I was interested to see that Community Care are running an article about a survey that they ran which says that 9/10 social workers want caseload numbers to be capped.
I completed that survey and I’m in the 1/10 minority.
Most of my reasons are covered in the article. My point is that a ‘case’ is not necessarily a fair recognition of how much or how little work might be involved. One ‘case’ could be anything from some high intensity almost Assertive Outreach type working which involve both multiple visits a week and lots of peripheral organisation and meetings that might involve one ‘case’ taking the majority of a professionals’ time.
On the other hand, another ‘case’ might be one that is pretty much dormant, where everything is stable and the worker just hasn’t had the time to get around to closing because other, more pressing situations arise.
A blunt cap on caseloads doesn’t allow for any subtlety in the vastly different ways that cases are managed and the different work that is involved.
My very first social work job was in an adult community care team. When I left, I remember having to close 49 cases. Yes, that is appalling as a number on paper and I was consistently overworked – but – at least 20 of them did not need to be open and it was a matter of just not having got round to closing them.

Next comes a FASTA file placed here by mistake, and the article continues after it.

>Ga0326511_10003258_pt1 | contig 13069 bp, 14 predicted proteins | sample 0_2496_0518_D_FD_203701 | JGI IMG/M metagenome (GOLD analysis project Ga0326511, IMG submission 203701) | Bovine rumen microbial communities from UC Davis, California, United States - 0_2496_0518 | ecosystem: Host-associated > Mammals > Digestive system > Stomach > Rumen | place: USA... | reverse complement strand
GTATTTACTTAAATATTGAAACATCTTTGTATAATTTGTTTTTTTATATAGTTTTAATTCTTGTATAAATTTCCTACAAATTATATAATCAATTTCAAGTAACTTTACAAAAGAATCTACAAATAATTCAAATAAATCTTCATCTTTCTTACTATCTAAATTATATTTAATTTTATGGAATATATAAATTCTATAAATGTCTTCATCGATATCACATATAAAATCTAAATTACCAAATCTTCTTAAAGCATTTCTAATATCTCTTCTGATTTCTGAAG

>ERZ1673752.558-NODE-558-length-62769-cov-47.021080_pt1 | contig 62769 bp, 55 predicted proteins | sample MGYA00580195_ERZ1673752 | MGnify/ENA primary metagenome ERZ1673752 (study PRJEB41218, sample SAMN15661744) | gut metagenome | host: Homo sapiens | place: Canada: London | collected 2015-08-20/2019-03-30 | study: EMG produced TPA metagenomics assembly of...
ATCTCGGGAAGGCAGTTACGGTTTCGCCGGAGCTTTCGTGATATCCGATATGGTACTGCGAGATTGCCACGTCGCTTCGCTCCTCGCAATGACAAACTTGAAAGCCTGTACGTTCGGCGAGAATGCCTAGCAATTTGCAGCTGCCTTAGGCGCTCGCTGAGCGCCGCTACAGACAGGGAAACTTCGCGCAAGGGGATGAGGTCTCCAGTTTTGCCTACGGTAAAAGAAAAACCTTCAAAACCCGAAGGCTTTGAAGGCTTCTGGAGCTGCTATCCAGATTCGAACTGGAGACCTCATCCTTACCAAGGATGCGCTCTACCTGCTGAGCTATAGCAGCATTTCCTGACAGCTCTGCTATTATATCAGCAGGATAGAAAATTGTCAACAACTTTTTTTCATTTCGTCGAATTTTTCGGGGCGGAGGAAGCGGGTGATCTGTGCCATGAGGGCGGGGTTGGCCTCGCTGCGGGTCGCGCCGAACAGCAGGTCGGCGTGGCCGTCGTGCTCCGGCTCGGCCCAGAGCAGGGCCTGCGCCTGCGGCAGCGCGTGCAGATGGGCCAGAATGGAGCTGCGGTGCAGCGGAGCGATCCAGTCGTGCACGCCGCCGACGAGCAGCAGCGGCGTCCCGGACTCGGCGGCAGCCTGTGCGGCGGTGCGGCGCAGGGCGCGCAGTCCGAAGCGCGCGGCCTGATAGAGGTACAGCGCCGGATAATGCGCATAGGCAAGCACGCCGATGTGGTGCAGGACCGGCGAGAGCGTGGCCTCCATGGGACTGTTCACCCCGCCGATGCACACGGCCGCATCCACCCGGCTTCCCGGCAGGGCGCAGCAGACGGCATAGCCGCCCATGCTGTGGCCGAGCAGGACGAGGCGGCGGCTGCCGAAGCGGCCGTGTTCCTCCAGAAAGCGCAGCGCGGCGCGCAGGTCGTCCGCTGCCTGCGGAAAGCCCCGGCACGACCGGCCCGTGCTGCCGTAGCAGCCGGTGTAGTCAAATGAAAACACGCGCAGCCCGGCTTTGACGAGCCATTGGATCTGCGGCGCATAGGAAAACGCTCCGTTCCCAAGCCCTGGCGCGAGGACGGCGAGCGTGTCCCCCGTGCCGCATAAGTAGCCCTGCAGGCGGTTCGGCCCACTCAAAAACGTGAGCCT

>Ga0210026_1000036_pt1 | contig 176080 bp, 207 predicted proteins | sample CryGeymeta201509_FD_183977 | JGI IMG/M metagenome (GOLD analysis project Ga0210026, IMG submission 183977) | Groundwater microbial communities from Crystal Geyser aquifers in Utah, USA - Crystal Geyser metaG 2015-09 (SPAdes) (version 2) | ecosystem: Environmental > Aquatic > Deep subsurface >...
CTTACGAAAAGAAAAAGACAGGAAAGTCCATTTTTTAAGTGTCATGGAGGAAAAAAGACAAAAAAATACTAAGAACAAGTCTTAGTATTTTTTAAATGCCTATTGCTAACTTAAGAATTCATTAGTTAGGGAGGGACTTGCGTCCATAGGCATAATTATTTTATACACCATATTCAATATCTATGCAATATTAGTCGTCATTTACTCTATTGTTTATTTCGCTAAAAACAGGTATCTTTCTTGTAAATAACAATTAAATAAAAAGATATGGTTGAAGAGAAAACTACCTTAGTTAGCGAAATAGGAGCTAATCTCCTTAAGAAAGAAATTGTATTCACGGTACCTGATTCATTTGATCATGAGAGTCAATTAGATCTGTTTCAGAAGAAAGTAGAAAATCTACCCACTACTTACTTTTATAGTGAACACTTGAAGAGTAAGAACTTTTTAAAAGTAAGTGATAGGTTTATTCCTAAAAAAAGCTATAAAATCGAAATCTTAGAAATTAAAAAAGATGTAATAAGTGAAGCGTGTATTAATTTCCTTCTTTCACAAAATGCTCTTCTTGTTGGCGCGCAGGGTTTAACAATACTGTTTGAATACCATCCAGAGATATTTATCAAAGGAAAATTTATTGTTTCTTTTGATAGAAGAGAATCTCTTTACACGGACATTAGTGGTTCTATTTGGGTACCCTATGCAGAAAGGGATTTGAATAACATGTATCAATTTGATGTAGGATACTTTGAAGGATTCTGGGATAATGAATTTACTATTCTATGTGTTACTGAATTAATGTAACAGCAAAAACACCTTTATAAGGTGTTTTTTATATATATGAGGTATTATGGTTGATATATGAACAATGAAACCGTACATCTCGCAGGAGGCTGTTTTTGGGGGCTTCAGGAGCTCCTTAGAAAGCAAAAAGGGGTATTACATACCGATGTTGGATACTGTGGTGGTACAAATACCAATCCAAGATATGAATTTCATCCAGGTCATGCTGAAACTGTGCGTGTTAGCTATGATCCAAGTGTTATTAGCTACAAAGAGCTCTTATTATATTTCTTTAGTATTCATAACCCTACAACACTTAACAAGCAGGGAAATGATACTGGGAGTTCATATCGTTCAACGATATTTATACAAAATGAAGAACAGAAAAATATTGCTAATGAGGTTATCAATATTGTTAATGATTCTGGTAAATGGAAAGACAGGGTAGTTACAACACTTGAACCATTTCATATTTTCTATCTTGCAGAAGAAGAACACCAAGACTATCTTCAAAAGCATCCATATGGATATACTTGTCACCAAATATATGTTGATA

Before I went in hospital earlier this year, I had a purge of all those cases that could be closed and managed to close five that I probably should have closed months previously.
Numbers aren’t necessarily the key. The other problem with a caseload cap is that there is an incentive for a worker maybe not to close a particular case if they don’t want to be allocated another one!
The problem is that raw numbers are too haphazard a tool to measure workload.
I am in favour of weighted caseload management theoretically but the systems to ‘weight’ the caseloads are not always able to take into account the various nuances of the job. It is something to ‘be aware of though’. A weighted caseload management system would find some way to balance the heavier pieces of work and the more ‘straightforward’ cases.
The problem is that anyone who has worked in the field for five minutes would know that an apparently ‘simple’ case can become complex very very quickly. We are talking about people!
One of the other issues about numbers is that there is an impression of ‘fairness’ across the team – you can know if you have the same number of cases as Joe and if that’s ‘fair’ or not.
I’ve always been slightly suspicious of this in the sense that having fewer cases doesn’t equate to having less work. Caseload management systems that try to equate ‘complexity’ can fail because although sometimes it’s very obvious something will be both complex and intense, sometimes these things just appear randomly in the nature that is human life.
So the answer?
The key to workload management has to be through good supervision and a dialogue between the manager and employee and a respect to know what the limits of an acceptable workload are and it will be different for different settings and for different individuals.